Let me give one example: In Philippians 4:13 Paul says, “I can do everything through him who gives me strength” (NIV, 1984 edition). If I take that verse out of context, it is easy to find that it is not true for me. For example, I find it very difficult to change people’s minds, although the verse, taken out of context, seems to indicate that if I find my strength in Christ, I should be able to. And, sadly, I cannot make myself like anything that has bananas cooked into it, try as I might. Again, the verse fails. I am unable to paint a picture, and I cannot get more than a few inches off the ground in the high jump. Frankly, I would be deceiving myself if I said that I could do any of these things if I just found my strength in Christ. So, either the verse is wrong, or I am missing something.

Context makes the verse clear. Paul is writing about his sufferings (he is in prison when he writes Philippians), and he is referring to the work that Jesus Christ had called him to do. Throughout the letter to the Philippians, he speaks about the power of the gospel, and he mentions that because he is in prison, he has been able to witness to his guards, and some of them have come to faith. In other words, Philippians 4:13 is best understood to be saying that when God calls us to a particular task, we will be able to fulfill his calling because he will provide us with all the resources to fulfill our calling. (Incidentally the 2011 version of the NIV recognizes this problem and translates the “everything” as “all this,” making us ask the question, “What is this?” thereby inviting us to look at the context.)

It is very tempting for us to read verses in Scripture without considering the context. We may get them right, but there is also the significant possibility that we miss the intended meaning, and that could lead to making great mistakes about what God is saying to us. That is something we don’t really want to do.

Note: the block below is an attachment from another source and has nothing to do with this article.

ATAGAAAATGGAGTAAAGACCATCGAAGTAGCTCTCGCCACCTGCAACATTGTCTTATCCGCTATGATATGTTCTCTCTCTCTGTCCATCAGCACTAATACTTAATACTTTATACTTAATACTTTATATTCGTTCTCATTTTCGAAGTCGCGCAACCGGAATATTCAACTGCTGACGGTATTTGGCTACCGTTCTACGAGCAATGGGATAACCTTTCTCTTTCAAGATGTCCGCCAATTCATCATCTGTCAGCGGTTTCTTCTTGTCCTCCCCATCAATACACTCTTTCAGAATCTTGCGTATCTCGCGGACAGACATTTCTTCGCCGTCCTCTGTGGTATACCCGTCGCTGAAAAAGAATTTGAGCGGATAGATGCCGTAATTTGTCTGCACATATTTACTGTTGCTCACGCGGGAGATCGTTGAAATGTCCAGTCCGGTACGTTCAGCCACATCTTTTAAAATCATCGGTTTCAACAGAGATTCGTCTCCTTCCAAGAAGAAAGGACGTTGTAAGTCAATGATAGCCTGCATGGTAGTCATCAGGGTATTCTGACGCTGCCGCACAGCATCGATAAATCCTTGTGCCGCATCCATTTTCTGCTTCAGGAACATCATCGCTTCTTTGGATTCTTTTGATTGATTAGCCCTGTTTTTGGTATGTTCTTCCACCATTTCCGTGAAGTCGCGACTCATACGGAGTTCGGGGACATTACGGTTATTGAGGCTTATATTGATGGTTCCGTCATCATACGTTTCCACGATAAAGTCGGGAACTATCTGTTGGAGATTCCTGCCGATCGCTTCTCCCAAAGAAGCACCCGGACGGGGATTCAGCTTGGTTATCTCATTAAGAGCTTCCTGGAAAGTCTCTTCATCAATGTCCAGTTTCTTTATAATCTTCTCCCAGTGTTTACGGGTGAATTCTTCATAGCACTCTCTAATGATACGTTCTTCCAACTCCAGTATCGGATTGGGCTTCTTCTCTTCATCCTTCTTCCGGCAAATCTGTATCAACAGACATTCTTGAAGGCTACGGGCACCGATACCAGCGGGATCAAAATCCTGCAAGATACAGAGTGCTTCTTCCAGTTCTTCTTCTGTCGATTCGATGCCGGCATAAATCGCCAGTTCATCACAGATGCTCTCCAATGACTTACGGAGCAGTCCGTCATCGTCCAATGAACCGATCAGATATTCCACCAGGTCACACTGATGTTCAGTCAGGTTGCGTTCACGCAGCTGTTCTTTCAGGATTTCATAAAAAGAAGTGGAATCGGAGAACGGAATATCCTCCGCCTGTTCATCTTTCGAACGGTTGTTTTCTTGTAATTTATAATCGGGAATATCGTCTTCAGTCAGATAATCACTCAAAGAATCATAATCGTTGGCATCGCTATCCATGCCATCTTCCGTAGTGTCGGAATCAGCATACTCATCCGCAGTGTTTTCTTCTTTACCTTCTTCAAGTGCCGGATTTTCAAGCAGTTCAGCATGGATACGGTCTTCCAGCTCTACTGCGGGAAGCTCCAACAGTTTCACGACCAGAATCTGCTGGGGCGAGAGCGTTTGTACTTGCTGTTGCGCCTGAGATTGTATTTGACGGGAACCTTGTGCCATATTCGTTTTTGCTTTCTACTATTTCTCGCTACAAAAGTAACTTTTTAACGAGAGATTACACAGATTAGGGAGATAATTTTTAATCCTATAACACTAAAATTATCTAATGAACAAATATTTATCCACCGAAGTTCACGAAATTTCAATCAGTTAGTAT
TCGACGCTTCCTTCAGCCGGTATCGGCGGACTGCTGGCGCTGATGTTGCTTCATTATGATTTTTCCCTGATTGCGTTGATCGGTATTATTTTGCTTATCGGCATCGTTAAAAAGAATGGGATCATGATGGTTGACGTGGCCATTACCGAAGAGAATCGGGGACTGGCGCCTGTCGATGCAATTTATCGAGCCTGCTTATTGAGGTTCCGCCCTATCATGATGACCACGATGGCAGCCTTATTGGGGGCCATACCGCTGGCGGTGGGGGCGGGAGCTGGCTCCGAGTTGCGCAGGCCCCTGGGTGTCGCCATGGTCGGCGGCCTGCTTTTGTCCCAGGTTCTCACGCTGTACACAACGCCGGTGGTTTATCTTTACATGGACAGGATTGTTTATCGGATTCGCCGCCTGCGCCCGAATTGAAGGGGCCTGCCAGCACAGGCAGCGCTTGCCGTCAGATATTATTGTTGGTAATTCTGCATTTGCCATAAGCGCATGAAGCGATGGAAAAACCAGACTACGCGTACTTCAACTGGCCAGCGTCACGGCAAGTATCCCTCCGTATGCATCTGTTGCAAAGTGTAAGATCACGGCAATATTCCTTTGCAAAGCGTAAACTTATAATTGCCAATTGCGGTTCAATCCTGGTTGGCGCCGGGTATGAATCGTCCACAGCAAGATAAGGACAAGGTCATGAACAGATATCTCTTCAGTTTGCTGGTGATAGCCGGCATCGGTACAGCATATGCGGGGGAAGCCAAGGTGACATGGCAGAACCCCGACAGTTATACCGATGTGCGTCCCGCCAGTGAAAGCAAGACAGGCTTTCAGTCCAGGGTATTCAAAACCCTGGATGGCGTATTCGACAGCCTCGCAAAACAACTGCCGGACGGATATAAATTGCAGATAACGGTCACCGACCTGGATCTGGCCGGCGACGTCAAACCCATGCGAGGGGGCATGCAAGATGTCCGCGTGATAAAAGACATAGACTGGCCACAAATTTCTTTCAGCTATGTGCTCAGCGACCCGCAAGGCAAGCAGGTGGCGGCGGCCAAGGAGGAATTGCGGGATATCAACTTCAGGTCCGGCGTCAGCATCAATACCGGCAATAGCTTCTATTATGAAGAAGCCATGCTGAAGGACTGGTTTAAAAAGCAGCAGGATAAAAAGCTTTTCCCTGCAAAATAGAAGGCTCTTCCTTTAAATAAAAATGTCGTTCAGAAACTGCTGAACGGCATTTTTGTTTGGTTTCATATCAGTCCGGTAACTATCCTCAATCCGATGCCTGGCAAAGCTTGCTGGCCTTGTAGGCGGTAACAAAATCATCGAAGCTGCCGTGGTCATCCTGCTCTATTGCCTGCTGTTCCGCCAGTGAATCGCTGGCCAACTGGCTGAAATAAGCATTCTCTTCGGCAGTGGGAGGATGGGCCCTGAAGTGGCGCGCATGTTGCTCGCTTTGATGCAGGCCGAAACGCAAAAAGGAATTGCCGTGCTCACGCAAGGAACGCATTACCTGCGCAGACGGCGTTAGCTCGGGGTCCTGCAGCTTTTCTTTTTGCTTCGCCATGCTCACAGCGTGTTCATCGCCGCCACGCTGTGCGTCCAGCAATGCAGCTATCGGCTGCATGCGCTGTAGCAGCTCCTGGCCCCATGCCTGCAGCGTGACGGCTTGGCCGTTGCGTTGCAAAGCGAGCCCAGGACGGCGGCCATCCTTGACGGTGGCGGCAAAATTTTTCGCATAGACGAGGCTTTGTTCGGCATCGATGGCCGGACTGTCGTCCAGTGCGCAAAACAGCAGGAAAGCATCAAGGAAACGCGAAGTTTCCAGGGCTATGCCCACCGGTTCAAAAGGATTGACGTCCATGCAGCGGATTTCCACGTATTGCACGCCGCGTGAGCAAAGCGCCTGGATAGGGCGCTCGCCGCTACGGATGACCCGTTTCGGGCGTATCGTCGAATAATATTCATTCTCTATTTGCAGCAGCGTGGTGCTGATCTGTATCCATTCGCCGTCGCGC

In my years as a pastor, one of the most prevalent ways I find people making this mistake of misreading the Bible is through “prooftexting.” Someone might say, “I believe this (whatever point they are trying to make) because the Bible says so,” and they quote a particular verse. More often than not, in my experience, they have not carefully considered what the verse is actually saying in its context, and they end up making the Bible conform to their beliefs rather than the other way around.

So, how do we avoid the problem of misreading the text? It’s simple, really, for all we have to do is consider the context. What are the surrounding verses saying? What is the line of reasoning of the biblical author? What subject matter does the chapter address? What is the book itself addressing? Is this verse appear in the Old Testament, or is it from the New Testament (and sometimes that makes a huge difference.)

It’s not hard to avoid misreading the text. It’s simple, but it is a lot more work. In other words, we might have to put some effort into completing this rather simple and straightforward exercise. The results will be rewarding if we do. If we don’t, of course, we might be misrepresenting Jesus, and we don’t want to do that..

~ Pastor Gary ~


The Acquired Skill of Listening

Preaching a sermon is an acquired skill, but so is listening to a sermon. This became evident to me in the past few weeks as I have had the privilege of sitting in the pew instead of standing in the pulpit. I may have lost some of the skills of listening to a sermon that I used to possess before I became a pastor.

There are three ways of listening to a sermon, and I will outline them here. The first should be avoided in all places except for a seminary preaching class, but the second and third should be adopted by us all, even those who are preaching.

The first is listening professionally. In preaching classes at seminary, we were all asked to prepare and preach sermons which we would preach in class to be evaluated by our fellow students. We were evaluated on sermon coherence (how the points hung together), delivery, length, and ability to engage our audience. This is called listening professionally, and it is necessary in preaching classes because the exercise helped us become better preachers. Professional evaluation is beneficial to us all: plumbers, teachers, and truck drivers all benefit from the careful evaluation by their peers. It’s one of the ways we grow.

But it is not a helpful exercise when we are in church. Nevertheless, I find myself evaluating preachers and their sermons professionally when I sit in church, and I find lots of opportunity to be critical.